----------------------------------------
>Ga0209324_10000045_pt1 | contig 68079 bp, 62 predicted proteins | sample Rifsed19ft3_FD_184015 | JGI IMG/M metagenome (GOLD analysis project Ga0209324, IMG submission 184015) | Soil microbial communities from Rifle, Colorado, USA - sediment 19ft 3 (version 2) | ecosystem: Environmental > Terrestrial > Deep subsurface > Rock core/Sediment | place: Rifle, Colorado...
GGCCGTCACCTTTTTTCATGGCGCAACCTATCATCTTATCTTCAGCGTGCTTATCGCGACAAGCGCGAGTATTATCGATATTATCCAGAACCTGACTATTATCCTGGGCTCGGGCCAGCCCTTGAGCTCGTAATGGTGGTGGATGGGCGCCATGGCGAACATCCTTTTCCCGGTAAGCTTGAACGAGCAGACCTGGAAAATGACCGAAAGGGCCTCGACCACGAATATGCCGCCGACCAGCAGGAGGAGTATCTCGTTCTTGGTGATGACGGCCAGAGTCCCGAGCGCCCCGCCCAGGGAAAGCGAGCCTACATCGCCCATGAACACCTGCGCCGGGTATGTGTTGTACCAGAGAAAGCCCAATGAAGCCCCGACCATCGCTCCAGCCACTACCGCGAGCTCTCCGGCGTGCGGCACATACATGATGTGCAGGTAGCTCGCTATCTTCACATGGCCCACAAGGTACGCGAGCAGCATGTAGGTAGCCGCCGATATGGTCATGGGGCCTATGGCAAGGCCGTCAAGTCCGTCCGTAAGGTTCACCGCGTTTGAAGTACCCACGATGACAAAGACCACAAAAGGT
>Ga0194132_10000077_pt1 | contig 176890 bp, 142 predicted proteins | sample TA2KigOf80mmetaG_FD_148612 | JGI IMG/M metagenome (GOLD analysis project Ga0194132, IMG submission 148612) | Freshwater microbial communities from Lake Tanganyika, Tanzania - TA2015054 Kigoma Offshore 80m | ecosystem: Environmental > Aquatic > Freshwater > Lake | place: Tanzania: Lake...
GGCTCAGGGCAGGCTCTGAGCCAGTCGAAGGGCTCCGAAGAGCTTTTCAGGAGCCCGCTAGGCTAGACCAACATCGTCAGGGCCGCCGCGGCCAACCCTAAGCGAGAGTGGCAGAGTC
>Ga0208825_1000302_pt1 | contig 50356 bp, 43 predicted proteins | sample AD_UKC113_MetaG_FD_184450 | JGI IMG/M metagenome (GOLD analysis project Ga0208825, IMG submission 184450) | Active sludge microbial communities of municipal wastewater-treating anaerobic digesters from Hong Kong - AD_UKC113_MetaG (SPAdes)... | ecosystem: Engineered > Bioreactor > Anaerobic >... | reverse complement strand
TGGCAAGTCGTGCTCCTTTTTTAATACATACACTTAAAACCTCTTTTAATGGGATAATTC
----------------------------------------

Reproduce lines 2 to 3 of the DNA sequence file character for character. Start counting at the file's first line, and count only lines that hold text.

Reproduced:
GGCCGTCACCTTTTTTCATGGCGCAACCTATCATCTTATCTTCAGCGTGCTTATCGCGACAAGCGCGAGTATTATCGATATTATCCAGAACCTGACTATTATCCTGGGCTCGGGCCAGCCCTTGAGCTCGTAATGGTGGTGGATGGGCGCCATGGCGAACATCCTTTTCCCGGTAAGCTTGAACGAGCAGACCTGGAAAATGACCGAAAGGGCCTCGACCACGAATATGCCGCCGACCAGCAGGAGGAGTATCTCGTTCTTGGTGATGACGGCCAGAGTCCCGAGCGCCCCGCCCAGGGAAAGCGAGCCTACATCGCCCATGAACACCTGCGCCGGGTATGTGTTGTACCAGAGAAAGCCCAATGAAGCCCCGACCATCGCTCCAGCCACTACCGCGAGCTCTCCGGCGTGCGGCACATACATGATGTGCAGGTAGCTCGCTATCTTCACATGGCCCACAAGGTACGCGAGCAGCATGTAGGTAGCCGCCGATATGGTCATGGGGCCTATGGCAAGGCCGTCAAGTCCGTCCGTAAGGTTCACCGCGTTTGAAGTACCCACGATGACAAAGACCACAAAAGGT
>Ga0194132_10000077_pt1 | contig 176890 bp, 142 predicted proteins | sample TA2KigOf80mmetaG_FD_148612 | JGI IMG/M metagenome (GOLD analysis project Ga0194132, IMG submission 148612) | Freshwater microbial communities from Lake Tanganyika, Tanzania - TA2015054 Kigoma Offshore 80m | ecosystem: Environmental > Aquatic > Freshwater > Lake | place: Tanzania: Lake...